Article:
TMAP origin criticism[edit]

Critics also contend that the strategy behind the commission was developed by the pharmaceutical industry, advancing the theory that the primary purpose of the commission was to recommend implementation of TMAP based algorithms on a nationwide basis. TMAP, which advises the use of newer, more expensive medications, has itself has been the subject of controversy in Texas, Pennsylvania and other states where efforts have been made to implement its use.

TMAP, which was created in 1995 while President Bush was governor of Texas, began as an alliance of individuals from the University of Texas, the pharmaceutical industry, and the mental health and corrections systems of Texas. Through the guise of TMAP, critics contend, the drug industry has methodically influenced the decision making of elected and appointed public officials to gain access to citizens in prisons and State psychiatric hospitals. The person primarily responsible for bringing these issues to the public's attention is Allen Jones, a former investigator in the Commonwealth of Pennsylvania Office of Inspector General (OIG), Bureau of Special Investigations.

Jones wrote a lengthy report in which he stated that, behind the recommendations of the New Freedom Commission, was the "political/pharmaceutical alliance."[19] It was this alliance, according to Jones, which developed the Texas project, specifically to promote the use of newer, more expensive antipsychotics and antidepressants. He further claimed this alliance was "poised to consolidate the TMAP effort into a comprehensive national policy to treat mental illness with expensive, patented medications of questionable benefit and deadly side effects, and to force private insurers to pick up more of the tab."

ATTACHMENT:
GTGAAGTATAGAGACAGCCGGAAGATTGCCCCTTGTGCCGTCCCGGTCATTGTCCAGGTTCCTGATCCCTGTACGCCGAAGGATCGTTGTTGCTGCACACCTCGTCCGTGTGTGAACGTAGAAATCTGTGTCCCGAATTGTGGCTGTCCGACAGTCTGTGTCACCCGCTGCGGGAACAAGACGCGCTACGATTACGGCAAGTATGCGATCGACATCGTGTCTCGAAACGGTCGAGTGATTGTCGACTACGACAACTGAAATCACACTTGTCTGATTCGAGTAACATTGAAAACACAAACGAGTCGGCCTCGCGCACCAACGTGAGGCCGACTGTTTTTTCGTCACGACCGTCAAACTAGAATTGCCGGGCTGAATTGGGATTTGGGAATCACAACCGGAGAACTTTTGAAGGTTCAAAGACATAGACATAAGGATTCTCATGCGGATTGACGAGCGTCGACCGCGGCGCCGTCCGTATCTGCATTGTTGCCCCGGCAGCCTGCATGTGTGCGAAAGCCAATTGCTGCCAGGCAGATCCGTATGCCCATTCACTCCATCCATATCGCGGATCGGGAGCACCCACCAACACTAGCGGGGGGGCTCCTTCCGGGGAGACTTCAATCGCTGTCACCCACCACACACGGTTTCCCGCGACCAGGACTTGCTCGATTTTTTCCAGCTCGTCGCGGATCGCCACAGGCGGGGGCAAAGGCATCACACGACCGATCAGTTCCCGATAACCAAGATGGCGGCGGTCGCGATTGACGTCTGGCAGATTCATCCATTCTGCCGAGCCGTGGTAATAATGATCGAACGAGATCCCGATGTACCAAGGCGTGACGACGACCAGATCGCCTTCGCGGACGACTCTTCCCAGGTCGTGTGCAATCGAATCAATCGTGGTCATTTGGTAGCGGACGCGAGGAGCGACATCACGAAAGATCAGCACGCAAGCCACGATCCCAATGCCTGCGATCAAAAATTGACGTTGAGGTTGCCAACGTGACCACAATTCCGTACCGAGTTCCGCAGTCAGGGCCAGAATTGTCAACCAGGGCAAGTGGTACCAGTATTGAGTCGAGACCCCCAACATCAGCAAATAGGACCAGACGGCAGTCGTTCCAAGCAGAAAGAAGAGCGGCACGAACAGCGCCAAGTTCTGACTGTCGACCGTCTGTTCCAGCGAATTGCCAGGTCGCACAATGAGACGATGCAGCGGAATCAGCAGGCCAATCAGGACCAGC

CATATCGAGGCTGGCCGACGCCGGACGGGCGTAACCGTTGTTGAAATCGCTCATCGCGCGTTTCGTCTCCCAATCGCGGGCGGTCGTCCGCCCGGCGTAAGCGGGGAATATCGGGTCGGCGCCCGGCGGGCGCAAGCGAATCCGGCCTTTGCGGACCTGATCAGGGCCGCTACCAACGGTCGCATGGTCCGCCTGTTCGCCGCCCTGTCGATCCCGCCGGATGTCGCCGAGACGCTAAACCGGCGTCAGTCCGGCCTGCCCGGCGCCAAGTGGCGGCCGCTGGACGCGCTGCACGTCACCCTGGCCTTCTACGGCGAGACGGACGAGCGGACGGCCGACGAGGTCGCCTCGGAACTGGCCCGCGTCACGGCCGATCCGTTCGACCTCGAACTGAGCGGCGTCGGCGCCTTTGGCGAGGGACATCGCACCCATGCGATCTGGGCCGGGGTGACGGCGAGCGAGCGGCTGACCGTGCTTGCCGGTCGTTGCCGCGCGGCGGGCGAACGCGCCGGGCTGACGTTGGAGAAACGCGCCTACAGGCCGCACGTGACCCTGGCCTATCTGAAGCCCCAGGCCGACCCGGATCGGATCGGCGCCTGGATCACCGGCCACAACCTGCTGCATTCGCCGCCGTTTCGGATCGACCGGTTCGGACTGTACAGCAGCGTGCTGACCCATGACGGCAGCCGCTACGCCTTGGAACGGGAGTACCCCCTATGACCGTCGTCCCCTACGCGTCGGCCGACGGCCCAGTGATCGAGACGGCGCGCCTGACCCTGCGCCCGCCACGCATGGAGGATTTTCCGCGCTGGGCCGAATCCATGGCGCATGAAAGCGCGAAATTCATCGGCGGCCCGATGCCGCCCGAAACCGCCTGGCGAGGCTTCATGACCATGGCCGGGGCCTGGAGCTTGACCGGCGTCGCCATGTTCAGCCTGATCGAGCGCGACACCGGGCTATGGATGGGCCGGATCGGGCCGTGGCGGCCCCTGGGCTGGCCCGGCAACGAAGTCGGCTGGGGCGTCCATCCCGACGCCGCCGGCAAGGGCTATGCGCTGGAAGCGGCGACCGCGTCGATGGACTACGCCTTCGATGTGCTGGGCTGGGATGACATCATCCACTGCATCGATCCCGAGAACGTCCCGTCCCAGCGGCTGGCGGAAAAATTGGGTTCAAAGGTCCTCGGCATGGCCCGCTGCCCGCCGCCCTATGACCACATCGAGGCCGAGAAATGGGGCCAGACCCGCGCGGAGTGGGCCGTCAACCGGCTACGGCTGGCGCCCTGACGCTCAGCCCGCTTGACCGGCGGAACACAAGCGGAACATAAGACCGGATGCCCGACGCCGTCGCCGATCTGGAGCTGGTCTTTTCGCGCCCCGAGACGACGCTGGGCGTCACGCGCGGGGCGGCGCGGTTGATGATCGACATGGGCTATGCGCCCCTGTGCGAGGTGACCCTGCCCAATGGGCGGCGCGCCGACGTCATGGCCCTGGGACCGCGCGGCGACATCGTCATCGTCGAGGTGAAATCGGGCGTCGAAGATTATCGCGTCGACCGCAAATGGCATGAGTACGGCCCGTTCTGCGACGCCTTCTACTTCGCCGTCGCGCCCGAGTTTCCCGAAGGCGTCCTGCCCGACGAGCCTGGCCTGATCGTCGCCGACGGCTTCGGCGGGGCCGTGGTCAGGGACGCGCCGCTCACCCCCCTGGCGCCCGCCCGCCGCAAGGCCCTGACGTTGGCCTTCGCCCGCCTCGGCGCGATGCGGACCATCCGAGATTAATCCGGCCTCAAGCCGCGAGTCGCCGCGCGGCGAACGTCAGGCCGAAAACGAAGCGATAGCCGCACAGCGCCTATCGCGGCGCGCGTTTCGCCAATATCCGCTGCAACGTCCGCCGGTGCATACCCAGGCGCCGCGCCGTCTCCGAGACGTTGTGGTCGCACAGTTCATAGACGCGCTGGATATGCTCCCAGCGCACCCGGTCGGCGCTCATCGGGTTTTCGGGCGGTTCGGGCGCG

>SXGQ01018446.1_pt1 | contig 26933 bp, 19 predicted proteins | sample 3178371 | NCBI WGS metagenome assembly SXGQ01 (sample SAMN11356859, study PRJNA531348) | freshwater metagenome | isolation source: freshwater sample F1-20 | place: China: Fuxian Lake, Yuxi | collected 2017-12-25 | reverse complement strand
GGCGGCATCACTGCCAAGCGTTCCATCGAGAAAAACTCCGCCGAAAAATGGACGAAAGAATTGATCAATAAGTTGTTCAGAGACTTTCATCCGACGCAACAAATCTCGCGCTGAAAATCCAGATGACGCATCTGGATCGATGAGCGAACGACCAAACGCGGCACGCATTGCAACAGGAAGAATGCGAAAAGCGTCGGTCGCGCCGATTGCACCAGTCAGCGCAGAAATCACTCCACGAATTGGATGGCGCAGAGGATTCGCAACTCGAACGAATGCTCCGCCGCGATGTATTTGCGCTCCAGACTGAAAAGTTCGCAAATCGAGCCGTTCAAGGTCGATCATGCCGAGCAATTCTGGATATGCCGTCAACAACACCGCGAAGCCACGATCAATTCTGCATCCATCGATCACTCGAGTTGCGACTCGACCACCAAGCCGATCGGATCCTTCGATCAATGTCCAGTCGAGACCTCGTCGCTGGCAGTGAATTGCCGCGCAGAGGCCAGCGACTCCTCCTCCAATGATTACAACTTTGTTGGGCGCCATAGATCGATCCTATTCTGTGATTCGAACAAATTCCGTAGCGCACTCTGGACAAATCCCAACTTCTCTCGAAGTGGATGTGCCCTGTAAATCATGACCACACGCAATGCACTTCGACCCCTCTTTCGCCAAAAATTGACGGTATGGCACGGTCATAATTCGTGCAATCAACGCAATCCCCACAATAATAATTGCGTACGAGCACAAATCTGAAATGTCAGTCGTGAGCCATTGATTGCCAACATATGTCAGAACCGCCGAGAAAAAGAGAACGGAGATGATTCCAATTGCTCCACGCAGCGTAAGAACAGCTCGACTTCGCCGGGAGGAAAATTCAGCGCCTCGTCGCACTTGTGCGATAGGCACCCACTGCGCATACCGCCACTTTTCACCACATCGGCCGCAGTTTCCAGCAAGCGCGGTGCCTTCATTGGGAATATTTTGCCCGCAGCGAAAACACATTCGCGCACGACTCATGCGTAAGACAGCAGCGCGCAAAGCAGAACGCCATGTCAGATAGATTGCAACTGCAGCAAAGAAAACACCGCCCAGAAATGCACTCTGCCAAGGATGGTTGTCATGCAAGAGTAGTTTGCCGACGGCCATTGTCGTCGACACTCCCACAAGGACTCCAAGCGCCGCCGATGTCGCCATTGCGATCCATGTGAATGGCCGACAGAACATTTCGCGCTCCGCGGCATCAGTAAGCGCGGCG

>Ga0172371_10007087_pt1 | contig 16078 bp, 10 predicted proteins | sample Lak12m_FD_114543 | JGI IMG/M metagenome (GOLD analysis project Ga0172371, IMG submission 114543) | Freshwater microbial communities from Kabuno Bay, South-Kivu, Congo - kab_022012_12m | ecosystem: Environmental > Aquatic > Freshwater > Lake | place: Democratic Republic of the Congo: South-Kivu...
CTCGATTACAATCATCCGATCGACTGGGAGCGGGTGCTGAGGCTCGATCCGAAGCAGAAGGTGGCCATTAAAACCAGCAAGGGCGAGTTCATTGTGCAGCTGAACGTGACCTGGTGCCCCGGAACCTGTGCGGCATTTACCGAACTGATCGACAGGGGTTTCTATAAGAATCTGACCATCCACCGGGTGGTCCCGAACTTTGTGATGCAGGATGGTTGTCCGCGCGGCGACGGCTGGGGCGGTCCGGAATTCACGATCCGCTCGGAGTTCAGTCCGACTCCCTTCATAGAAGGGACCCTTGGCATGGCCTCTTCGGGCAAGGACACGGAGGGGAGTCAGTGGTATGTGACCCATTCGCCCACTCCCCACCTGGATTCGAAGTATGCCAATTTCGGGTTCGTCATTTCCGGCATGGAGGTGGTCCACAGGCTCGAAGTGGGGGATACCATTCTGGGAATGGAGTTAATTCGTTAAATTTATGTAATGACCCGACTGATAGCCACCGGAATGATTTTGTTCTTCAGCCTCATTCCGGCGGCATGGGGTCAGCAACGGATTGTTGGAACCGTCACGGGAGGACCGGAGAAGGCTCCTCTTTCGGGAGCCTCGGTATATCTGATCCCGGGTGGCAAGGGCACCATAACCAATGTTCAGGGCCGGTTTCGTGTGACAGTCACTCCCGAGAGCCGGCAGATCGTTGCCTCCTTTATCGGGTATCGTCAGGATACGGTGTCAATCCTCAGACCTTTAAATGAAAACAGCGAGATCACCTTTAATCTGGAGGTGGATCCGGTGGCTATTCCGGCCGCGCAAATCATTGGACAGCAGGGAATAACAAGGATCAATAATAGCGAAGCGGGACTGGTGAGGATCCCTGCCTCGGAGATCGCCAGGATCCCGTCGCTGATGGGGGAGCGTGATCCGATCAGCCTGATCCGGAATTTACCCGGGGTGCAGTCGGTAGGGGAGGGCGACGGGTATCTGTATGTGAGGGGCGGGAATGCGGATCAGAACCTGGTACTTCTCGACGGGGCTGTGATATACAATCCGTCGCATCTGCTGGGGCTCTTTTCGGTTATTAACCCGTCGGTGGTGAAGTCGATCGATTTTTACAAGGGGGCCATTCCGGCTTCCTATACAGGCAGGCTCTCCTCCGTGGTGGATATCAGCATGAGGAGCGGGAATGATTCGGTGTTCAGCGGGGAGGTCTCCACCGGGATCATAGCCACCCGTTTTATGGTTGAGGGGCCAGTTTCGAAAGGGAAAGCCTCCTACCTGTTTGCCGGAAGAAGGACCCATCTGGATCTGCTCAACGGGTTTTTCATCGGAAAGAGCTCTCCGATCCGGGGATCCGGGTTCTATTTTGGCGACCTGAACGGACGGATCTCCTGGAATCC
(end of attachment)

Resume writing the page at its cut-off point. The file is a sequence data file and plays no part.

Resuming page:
See also[edit]


  1. ^ Bush, George W. (April 29, 2002). "President's New Freedom Commission on Mental Health". Federal Register (published May 3, 2002). 67: 22337–22338.  67 FR 22337
  2. ^ "Final Report to the President Now Available". President's New Freedom Commission on Mental Health. Archived from the original on February 13, 2005. 
  3. ^ "Executive Summary: Emergency Response — A Roadmap for Federal Action on America's Mental Health Crisis". The Campaign for Mental Health Reform. July 2005. Archived from the original on July 31, 2005.